FOR IMMEDIATE RELEASE: May 19, 2008 CONTACT: Sarah Fait, (202) 778-8439, email@example.com ZUCKERMAN SPAEDER WINS FIRST CASE TESTING GENERIC EXCLUSIVITY FORFEITURE RULES Washington, D.C.—May 19, 2008—Zuckerman Spaeder LLP client Roxane Laboratories, Inc.
secured an important victory in the first case testing the generic exclusivity forfeiture provisions
of the Federal Food, Drug and Cosmetic Act (FDCA). In a May 9 ruling, the United States
District Court for the District of Columbia declined to issue a temporary restraining order that
would have forced Roxane to stop marketing its just-approved version of the drug acarbose, used
to treat Type II diabetes. On May 16, the case was voluntarily dismissed by the plaintiff, Cobalt
“This is not just a victory for Roxane, but in this time of soaring healthcare costs it is also a
victory for American consumers, who will benefit from vigorous competition in the generic
pharmaceuticals marketplace,” said Zuckerman Spaeder partner William B. Schultz.
In the suit, Cobalt challenged the decision of the Food and Drug Administration (FDA) to
approve Roxane’s application for acarbose at the same time as it approved Cobalt’s application.
FDA had approved Roxane’s application after concluding that Cobalt had forfeited its right to
180 days of generic exclusivity by failing to market its product within 30 months of submitting
its application. Cobalt, however, claimed it was still entitled to 180-day exclusivity. Roxane
intervened to protect its interest in the case.
Cobalt sought an order that would have required Roxane to stop selling its product while Cobalt
remained on the market. In its ruling, the court agreed with FDA and Zuckerman Spaeder that,
under the plain language of the FDCA, Cobalt was unlikely to prevail in the case and also that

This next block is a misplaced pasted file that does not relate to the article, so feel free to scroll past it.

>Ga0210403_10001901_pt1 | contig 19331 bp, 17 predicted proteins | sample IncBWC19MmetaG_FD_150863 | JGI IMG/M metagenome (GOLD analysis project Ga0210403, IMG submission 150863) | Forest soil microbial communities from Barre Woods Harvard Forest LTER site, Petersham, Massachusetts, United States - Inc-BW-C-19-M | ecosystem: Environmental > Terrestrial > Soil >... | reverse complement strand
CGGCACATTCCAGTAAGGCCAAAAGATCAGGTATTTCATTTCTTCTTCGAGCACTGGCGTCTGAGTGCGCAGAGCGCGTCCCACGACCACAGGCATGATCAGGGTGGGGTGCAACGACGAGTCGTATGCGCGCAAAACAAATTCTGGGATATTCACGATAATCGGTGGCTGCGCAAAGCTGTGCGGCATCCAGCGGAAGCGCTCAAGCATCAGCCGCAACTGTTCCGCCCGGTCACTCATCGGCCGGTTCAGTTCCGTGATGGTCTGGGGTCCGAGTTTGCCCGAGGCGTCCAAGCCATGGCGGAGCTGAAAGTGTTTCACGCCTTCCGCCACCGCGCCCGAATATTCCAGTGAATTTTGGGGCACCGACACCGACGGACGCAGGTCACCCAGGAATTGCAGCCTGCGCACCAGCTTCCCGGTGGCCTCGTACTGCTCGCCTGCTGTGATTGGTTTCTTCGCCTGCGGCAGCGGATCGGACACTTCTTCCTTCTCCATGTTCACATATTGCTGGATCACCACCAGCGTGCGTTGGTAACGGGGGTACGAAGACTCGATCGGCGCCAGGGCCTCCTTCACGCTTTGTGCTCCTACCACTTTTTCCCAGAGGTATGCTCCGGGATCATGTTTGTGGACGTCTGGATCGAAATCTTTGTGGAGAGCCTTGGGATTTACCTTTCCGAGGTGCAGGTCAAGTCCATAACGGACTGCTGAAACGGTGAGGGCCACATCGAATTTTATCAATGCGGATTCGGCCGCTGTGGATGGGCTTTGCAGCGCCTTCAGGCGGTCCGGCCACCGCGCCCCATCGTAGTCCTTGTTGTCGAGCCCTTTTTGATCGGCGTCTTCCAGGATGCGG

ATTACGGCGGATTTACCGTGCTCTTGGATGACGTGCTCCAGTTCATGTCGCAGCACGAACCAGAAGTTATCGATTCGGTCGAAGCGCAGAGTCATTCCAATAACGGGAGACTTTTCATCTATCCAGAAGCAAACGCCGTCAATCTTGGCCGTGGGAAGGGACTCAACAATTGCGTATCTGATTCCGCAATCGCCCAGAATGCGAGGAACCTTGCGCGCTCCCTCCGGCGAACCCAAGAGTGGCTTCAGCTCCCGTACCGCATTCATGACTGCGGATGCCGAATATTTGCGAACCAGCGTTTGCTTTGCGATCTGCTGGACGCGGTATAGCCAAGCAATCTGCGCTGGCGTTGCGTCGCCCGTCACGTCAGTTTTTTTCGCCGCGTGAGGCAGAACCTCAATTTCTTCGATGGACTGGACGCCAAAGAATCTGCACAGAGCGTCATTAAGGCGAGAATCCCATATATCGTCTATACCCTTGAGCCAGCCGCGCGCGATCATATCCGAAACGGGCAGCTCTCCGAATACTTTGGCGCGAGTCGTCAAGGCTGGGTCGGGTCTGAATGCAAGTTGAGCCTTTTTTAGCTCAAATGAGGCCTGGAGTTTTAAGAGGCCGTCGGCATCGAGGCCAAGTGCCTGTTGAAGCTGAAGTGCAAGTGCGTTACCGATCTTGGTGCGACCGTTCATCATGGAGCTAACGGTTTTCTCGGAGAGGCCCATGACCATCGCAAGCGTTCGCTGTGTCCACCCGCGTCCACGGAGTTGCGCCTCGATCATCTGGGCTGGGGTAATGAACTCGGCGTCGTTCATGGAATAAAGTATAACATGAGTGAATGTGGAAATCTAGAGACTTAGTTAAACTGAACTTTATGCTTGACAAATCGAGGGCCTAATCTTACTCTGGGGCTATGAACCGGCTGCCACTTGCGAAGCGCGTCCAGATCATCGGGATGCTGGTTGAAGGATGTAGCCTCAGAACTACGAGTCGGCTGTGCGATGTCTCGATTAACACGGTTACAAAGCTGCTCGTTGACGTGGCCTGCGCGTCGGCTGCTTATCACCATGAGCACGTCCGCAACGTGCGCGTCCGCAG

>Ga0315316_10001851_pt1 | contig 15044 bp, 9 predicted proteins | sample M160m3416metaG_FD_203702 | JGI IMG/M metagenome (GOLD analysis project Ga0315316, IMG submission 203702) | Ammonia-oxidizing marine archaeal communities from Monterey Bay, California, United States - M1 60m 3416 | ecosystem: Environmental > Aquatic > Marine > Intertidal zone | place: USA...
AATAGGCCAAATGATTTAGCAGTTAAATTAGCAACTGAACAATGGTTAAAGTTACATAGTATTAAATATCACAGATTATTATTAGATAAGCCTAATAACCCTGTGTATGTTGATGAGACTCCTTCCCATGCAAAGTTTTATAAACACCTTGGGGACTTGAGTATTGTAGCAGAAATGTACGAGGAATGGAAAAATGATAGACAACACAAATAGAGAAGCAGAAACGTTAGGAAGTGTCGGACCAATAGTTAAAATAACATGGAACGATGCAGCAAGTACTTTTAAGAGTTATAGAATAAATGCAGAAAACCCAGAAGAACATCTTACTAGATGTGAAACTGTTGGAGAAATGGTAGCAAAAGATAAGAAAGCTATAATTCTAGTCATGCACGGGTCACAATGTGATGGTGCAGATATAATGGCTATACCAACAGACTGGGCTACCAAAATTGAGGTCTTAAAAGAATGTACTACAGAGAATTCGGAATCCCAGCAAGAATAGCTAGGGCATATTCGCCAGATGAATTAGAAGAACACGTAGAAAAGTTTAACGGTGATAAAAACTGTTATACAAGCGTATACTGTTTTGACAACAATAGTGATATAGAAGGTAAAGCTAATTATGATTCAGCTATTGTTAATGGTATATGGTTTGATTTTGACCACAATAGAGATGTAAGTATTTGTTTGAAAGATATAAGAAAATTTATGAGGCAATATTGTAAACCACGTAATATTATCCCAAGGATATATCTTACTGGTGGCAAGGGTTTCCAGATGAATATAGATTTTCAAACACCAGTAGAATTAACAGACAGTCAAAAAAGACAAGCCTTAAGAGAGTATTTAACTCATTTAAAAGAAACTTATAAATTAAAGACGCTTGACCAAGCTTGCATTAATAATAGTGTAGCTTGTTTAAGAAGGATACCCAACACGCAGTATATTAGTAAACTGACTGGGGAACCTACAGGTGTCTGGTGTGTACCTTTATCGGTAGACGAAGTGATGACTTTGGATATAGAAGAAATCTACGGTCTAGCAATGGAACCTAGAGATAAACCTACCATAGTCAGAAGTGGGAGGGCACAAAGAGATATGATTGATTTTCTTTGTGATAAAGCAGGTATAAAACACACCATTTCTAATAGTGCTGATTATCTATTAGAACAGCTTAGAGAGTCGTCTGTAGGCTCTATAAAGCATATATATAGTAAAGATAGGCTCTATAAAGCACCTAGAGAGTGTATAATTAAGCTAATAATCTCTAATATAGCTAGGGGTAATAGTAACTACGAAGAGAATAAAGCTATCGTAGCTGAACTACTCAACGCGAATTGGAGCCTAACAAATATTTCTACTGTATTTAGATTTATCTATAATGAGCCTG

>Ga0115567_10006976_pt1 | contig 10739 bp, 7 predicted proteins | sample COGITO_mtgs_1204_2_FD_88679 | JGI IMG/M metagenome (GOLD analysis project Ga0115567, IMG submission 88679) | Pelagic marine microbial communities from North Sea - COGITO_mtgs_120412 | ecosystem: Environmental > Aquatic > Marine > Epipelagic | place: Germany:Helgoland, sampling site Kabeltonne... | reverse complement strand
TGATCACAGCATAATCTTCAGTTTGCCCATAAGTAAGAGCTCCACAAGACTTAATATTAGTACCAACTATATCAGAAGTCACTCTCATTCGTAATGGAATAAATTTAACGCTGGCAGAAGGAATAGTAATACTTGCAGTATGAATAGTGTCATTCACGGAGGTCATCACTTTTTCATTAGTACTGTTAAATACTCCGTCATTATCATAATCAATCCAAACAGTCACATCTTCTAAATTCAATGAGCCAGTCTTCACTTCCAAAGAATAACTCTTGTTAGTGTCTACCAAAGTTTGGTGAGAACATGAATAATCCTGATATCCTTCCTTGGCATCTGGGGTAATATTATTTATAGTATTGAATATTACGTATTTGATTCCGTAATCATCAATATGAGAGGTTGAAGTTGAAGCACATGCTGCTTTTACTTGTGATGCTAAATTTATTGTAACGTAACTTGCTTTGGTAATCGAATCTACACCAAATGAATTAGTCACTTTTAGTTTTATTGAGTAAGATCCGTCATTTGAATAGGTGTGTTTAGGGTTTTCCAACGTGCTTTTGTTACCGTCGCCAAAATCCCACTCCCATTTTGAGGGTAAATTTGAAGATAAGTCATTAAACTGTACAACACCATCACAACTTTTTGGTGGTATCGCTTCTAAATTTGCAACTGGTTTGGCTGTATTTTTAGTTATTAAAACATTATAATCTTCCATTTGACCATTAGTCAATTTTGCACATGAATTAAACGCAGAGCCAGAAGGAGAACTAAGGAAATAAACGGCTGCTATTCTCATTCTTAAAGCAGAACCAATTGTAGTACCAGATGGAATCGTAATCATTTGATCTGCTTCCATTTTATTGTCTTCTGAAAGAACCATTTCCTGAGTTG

Roxane would suffer significant competitive injury from a temporary restraining order. Mr.
Schultz, on behalf of Roxane, advocated that the temporary restraining order requested by Cobalt
be denied because it would not freeze the “status quo”; rather, it would allow Cobalt to secure
significant market advantages as the only generic seller of acarbose.
“The impact of this decision will shape how generic companies respond to the forfeiture
provisions and underscore the need for generic companies to diligently pursue FDA approval of
their applications,” said Mr. Schultz.
Mr. Schultz was assisted in this representation by partner Alexandra W. Miller, counsel Andrew
N. Goldfarb and associate Lisa L. Barclay.
Founded in 1975, Zuckerman Spaeder has more than 105 attorneys and specializes in the areas of complex commercial and criminal litigation, and food and drug law. The firm is “AV” rated by Martindale-Hubbell and has offices in Washington, DC; New York; Tampa; Baltimore; and Wilmington, DE. In 2005, the firm was named a top five litigation boutique by The American Law
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